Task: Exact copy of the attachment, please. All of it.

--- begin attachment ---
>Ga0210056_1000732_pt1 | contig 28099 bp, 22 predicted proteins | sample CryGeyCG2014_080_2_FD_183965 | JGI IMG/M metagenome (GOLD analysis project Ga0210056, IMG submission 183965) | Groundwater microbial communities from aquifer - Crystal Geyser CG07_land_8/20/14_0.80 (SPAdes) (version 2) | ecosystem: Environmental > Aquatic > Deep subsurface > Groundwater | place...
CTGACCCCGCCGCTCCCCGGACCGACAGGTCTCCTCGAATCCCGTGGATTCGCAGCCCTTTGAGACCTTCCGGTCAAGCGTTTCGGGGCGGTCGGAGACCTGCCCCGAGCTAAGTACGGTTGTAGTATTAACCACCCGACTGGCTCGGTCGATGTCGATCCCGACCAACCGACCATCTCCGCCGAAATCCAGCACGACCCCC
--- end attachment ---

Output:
>Ga0210056_1000732_pt1 | contig 28099 bp, 22 predicted proteins | sample CryGeyCG2014_080_2_FD_183965 | JGI IMG/M metagenome (GOLD analysis project Ga0210056, IMG submission 183965) | Groundwater microbial communities from aquifer - Crystal Geyser CG07_land_8/20/14_0.80 (SPAdes) (version 2) | ecosystem: Environmental > Aquatic > Deep subsurface > Groundwater | place...
CTGACCCCGCCGCTCCCCGGACCGACAGGTCTCCTCGAATCCCGTGGATTCGCAGCCCTTTGAGACCTTCCGGTCAAGCGTTTCGGGGCGGTCGGAGACCTGCCCCGAGCTAAGTACGGTTGTAGTATTAACCACCCGACTGGCTCGGTCGATGTCGATCCCGACCAACCGACCATCTCCGCCGAAATCCAGCACGACCCCC